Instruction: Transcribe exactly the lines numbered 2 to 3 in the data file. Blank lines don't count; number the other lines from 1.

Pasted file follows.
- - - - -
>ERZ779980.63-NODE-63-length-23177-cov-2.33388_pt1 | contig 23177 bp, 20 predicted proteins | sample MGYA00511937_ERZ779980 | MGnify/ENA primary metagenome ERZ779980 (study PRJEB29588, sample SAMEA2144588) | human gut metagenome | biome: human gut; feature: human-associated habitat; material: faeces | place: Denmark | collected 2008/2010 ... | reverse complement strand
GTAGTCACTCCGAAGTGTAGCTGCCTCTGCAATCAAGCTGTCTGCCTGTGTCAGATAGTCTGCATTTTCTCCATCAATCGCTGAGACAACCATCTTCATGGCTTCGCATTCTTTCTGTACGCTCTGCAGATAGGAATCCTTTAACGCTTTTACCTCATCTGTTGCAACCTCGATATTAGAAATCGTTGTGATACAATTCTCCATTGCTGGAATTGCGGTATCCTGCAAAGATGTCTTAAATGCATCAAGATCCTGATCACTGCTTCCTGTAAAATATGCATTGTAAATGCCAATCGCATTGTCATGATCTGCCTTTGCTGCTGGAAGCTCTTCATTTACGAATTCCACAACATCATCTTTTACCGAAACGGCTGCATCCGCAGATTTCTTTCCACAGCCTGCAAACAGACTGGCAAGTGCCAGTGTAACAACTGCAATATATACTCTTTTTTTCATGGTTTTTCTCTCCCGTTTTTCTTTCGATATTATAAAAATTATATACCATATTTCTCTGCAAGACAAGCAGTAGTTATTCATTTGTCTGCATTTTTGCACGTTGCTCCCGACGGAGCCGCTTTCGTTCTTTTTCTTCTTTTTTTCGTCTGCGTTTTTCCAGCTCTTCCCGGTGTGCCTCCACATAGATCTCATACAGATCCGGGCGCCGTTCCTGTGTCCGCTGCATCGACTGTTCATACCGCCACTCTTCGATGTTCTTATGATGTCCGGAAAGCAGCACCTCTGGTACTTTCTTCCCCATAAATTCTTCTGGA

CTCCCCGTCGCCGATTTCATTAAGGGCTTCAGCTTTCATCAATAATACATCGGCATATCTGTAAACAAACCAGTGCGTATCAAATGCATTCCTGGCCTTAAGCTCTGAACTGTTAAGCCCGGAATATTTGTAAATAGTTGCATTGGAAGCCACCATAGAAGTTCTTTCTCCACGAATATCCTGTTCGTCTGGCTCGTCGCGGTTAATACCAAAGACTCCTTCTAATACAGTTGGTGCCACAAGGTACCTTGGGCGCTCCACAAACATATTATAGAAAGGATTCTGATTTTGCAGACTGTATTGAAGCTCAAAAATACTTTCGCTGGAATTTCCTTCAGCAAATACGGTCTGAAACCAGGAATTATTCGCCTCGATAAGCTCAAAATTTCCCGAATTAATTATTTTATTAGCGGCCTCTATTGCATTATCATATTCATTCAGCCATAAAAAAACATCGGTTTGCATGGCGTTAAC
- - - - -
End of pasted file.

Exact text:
GTAGTCACTCCGAAGTGTAGCTGCCTCTGCAATCAAGCTGTCTGCCTGTGTCAGATAGTCTGCATTTTCTCCATCAATCGCTGAGACAACCATCTTCATGGCTTCGCATTCTTTCTGTACGCTCTGCAGATAGGAATCCTTTAACGCTTTTACCTCATCTGTTGCAACCTCGATATTAGAAATCGTTGTGATACAATTCTCCATTGCTGGAATTGCGGTATCCTGCAAAGATGTCTTAAATGCATCAAGATCCTGATCACTGCTTCCTGTAAAATATGCATTGTAAATGCCAATCGCATTGTCATGATCTGCCTTTGCTGCTGGAAGCTCTTCATTTACGAATTCCACAACATCATCTTTTACCGAAACGGCTGCATCCGCAGATTTCTTTCCACAGCCTGCAAACAGACTGGCAAGTGCCAGTGTAACAACTGCAATATATACTCTTTTTTTCATGGTTTTTCTCTCCCGTTTTTCTTTCGATATTATAAAAATTATATACCATATTTCTCTGCAAGACAAGCAGTAGTTATTCATTTGTCTGCATTTTTGCACGTTGCTCCCGACGGAGCCGCTTTCGTTCTTTTTCTTCTTTTTTTCGTCTGCGTTTTTCCAGCTCTTCCCGGTGTGCCTCCACATAGATCTCATACAGATCCGGGCGCCGTTCCTGTGTCCGCTGCATCGACTGTTCATACCGCCACTCTTCGATGTTCTTATGATGTCCGGAAAGCAGCACCTCTGGTACTTTCTTCCCCATAAATTCTTCTGGA

CTCCCCGTCGCCGATTTCATTAAGGGCTTCAGCTTTCATCAATAATACATCGGCATATCTGTAAACAAACCAGTGCGTATCAAATGCATTCCTGGCCTTAAGCTCTGAACTGTTAAGCCCGGAATATTTGTAAATAGTTGCATTGGAAGCCACCATAGAAGTTCTTTCTCCACGAATATCCTGTTCGTCTGGCTCGTCGCGGTTAATACCAAAGACTCCTTCTAATACAGTTGGTGCCACAAGGTACCTTGGGCGCTCCACAAACATATTATAGAAAGGATTCTGATTTTGCAGACTGTATTGAAGCTCAAAAATACTTTCGCTGGAATTTCCTTCAGCAAATACGGTCTGAAACCAGGAATTATTCGCCTCGATAAGCTCAAAATTTCCCGAATTAATTATTTTATTAGCGGCCTCTATTGCATTATCATATTCATTCAGCCATAAAAAAACATCGGTTTGCATGGCGTTAAC